I have a bias in favor of applications that run locally and take full advantage of the hardware and OS of the base platform. These days it seems like everything is moving to the web in some form or other. Scratch 2.0 runs completely in the web browser for example. Twitter is shutting down the TweetDeck AIR app that I love so much in favor of some sort of web based version. I’ve been using some web based email (unhappily) for a while now. It seems as though everything is moving there.
I can understand some of the logic. The web (or more specifically web browsers) are a common baseline that can be programmed against. Write it once and it runs on any system with a compatible web browser. A developer gets the benefit of ubiquity without having to write and maintain multiple versions. It’s cheaper.
Web apps also have the benefit that the developer can make fixes once in one place and all of the users have the benefit of changes, improvements, and additional features transparently. No update routines. No version mismatches. It just seems like a dream.
The elephant in the middle of the room is of course that you have to have Internet connectivity to use these tools. Sometimes that has to be very fast Internet as well. While Internet access is becoming more wide spread it is not yet ubiquitous. Where it is available it is often not cheap. Or fast. Internet on airplanes, where it exists, is expensive and slow. On trains (Amtrak for example) it can also be spotty. Cars? I haven’t tried it while moving as I am usually driving but given how often I find poor cell coverage for calls I don’t know that I want to bet on it there either.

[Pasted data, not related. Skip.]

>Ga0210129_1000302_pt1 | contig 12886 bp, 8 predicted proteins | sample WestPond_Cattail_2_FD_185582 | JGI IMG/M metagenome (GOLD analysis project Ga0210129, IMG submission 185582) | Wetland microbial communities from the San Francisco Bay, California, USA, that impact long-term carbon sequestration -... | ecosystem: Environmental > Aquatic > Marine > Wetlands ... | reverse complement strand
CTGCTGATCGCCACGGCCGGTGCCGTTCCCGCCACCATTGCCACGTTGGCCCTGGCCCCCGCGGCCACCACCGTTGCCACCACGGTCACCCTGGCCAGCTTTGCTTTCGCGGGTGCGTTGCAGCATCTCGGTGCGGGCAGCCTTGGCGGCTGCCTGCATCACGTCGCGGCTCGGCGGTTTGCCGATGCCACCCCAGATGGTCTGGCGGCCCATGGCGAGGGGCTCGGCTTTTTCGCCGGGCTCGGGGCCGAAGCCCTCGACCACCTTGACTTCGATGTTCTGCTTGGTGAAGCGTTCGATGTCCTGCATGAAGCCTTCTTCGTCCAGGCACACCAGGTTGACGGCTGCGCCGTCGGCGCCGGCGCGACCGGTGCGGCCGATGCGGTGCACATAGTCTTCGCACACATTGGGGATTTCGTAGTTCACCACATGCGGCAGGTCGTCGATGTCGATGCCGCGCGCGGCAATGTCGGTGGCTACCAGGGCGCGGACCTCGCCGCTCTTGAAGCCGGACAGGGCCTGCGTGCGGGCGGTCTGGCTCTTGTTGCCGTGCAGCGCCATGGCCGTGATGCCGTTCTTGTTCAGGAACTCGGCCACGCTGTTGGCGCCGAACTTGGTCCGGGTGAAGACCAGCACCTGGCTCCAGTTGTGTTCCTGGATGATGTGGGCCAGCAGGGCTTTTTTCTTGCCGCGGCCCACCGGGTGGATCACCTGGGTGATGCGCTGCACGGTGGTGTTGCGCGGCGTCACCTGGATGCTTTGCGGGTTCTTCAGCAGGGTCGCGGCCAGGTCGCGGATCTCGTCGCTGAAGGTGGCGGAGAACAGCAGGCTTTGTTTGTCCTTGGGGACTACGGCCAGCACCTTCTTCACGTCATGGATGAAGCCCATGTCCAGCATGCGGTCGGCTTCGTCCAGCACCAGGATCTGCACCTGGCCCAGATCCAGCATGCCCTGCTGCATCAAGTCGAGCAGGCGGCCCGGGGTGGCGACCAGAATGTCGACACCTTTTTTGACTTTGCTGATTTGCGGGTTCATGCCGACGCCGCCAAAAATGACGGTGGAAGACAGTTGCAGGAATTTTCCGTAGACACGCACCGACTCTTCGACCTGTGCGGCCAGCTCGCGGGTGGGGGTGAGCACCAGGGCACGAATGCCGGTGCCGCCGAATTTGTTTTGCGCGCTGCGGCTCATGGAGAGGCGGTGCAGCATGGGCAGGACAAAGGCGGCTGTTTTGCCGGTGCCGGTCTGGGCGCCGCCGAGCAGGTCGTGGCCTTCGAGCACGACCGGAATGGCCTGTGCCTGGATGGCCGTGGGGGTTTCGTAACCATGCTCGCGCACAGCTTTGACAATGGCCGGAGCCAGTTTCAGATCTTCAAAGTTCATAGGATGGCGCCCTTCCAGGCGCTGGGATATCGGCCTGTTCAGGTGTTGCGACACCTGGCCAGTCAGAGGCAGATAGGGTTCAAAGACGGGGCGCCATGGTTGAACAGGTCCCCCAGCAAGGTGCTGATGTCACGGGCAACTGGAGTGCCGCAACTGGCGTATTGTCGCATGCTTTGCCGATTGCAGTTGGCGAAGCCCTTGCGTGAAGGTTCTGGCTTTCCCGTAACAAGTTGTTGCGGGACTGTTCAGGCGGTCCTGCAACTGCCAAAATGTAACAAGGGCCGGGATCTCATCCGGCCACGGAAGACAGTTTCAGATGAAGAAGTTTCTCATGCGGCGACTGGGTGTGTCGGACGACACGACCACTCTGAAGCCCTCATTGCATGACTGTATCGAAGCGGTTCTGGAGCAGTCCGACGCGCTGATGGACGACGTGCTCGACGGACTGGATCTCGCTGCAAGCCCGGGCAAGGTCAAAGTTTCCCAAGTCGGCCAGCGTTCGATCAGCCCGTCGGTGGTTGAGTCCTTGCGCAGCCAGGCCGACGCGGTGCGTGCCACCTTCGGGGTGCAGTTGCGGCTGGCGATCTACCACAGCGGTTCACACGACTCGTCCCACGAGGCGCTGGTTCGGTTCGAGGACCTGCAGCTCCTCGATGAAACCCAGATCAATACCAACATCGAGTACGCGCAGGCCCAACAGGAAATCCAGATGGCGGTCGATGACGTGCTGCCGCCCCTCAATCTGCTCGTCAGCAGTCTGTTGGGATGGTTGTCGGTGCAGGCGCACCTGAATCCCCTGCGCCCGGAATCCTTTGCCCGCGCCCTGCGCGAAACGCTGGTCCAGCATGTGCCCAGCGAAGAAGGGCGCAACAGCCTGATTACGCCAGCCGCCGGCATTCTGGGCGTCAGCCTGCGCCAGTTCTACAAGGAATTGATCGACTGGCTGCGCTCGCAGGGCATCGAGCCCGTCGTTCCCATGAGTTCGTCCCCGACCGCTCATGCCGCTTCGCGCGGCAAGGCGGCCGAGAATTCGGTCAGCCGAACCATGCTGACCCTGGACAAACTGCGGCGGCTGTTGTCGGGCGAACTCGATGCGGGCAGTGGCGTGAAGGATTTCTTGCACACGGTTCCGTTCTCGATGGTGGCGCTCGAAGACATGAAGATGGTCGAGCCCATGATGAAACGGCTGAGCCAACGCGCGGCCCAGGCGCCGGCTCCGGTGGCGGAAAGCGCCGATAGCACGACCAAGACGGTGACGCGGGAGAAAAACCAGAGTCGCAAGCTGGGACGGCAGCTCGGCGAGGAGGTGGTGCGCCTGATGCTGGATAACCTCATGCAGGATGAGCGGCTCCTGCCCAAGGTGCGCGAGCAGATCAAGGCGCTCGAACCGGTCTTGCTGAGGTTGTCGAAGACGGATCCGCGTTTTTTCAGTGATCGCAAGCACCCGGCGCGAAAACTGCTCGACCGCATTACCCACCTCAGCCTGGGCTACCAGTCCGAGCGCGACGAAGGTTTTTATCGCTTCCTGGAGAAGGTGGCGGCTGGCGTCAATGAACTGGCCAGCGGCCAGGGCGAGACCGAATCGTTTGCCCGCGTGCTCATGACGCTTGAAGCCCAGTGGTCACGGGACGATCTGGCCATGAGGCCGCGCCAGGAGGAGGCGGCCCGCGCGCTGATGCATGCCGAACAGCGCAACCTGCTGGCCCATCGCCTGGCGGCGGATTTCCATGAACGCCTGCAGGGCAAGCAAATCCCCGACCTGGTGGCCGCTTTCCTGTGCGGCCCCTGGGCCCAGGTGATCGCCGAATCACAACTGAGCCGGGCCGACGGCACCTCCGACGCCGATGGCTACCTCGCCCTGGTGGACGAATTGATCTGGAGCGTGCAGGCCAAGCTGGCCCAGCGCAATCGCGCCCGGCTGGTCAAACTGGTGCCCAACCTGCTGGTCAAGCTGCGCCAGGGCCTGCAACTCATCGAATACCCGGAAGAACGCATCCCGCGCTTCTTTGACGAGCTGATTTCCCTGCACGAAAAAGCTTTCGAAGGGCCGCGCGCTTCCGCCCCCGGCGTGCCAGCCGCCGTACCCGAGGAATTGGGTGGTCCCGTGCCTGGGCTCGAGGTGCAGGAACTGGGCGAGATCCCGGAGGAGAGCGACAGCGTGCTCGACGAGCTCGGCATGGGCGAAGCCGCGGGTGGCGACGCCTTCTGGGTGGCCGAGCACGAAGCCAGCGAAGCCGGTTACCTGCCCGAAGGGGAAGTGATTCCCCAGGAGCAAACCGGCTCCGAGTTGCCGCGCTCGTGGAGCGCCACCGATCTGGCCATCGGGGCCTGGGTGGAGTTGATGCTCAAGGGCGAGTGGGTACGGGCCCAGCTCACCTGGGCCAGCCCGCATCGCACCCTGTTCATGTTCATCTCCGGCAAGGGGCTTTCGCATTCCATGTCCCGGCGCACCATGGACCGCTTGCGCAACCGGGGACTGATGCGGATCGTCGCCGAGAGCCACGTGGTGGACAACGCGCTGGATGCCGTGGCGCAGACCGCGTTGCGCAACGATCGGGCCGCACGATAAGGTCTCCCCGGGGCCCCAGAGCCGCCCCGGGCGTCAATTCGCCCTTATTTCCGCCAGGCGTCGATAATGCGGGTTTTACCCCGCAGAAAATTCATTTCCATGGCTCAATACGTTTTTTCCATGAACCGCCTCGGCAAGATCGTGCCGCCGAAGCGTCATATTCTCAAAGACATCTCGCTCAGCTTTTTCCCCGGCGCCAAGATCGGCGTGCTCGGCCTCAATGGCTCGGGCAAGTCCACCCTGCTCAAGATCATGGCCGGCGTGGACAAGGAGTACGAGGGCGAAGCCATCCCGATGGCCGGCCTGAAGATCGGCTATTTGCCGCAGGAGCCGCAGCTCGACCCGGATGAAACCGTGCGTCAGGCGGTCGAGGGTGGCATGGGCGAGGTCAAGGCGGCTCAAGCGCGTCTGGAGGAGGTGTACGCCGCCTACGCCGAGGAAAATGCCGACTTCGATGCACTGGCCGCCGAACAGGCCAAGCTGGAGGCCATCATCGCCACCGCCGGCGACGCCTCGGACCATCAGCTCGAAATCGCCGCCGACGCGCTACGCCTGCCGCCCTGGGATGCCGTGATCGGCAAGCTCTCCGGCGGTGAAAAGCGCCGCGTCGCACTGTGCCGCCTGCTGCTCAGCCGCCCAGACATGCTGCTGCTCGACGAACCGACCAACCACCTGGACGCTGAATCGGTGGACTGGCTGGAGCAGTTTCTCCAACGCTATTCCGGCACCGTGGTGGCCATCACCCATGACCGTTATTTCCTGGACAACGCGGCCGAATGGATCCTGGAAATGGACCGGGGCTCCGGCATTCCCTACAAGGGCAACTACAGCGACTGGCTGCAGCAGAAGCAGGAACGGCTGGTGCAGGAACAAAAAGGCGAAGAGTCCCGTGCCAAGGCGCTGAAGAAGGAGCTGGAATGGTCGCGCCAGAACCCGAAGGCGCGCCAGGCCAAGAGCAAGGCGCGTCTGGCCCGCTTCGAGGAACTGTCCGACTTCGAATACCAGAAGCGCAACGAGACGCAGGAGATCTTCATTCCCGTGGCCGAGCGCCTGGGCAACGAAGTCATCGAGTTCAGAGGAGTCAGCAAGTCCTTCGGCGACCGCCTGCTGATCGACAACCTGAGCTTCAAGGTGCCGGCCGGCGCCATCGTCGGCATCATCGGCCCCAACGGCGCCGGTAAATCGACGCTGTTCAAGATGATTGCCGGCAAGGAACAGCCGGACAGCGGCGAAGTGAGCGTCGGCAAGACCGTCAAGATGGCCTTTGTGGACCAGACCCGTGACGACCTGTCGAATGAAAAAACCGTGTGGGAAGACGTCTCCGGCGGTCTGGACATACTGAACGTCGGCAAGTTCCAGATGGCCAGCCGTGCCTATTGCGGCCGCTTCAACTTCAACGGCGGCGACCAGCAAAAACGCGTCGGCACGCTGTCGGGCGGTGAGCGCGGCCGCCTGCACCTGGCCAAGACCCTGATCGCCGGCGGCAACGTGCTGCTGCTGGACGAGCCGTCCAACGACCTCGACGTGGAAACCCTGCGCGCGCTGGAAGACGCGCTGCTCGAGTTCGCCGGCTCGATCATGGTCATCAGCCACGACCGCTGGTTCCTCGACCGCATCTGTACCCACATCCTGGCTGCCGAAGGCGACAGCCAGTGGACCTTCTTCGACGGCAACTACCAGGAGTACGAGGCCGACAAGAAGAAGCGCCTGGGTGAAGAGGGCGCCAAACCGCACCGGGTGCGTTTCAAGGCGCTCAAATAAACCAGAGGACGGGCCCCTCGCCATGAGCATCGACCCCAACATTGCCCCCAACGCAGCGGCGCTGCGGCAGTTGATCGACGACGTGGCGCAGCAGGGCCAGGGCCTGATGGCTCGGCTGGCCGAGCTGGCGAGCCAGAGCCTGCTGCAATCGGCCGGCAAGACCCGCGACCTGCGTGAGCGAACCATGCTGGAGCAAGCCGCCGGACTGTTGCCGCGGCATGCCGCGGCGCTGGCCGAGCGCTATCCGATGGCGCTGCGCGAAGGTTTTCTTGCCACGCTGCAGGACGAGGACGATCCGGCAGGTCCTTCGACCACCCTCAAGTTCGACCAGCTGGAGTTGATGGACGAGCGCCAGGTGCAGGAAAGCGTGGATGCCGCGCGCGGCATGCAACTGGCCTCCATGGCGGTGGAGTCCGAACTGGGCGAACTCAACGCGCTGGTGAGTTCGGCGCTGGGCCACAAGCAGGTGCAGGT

School Internet connections can get pretty slow as well. We’ve had some issues lately with slow wi-fi and Internet in my school.
Even if you assume wi-fi that is fast and affordable applications can not always easily take advantage of device functionality. For example with the TouchDevelop app I can handle a “shake” event. Not so on my iPad (thought that is “coming”). It takes more work to make all the hardware available to a web app. For security reasons giving a web app too much access to hardware and local storage is not always a good idea either.
It still seems like a locally run application that is targeted to the hardware (or at least a specific operating system) is going to give users the opportunity for better performance, more functionality and less dependence on external factors like Internet connections. Maybe I’m a Luddite or maybe just a cranky middle aged man but I really want real applications over web apps.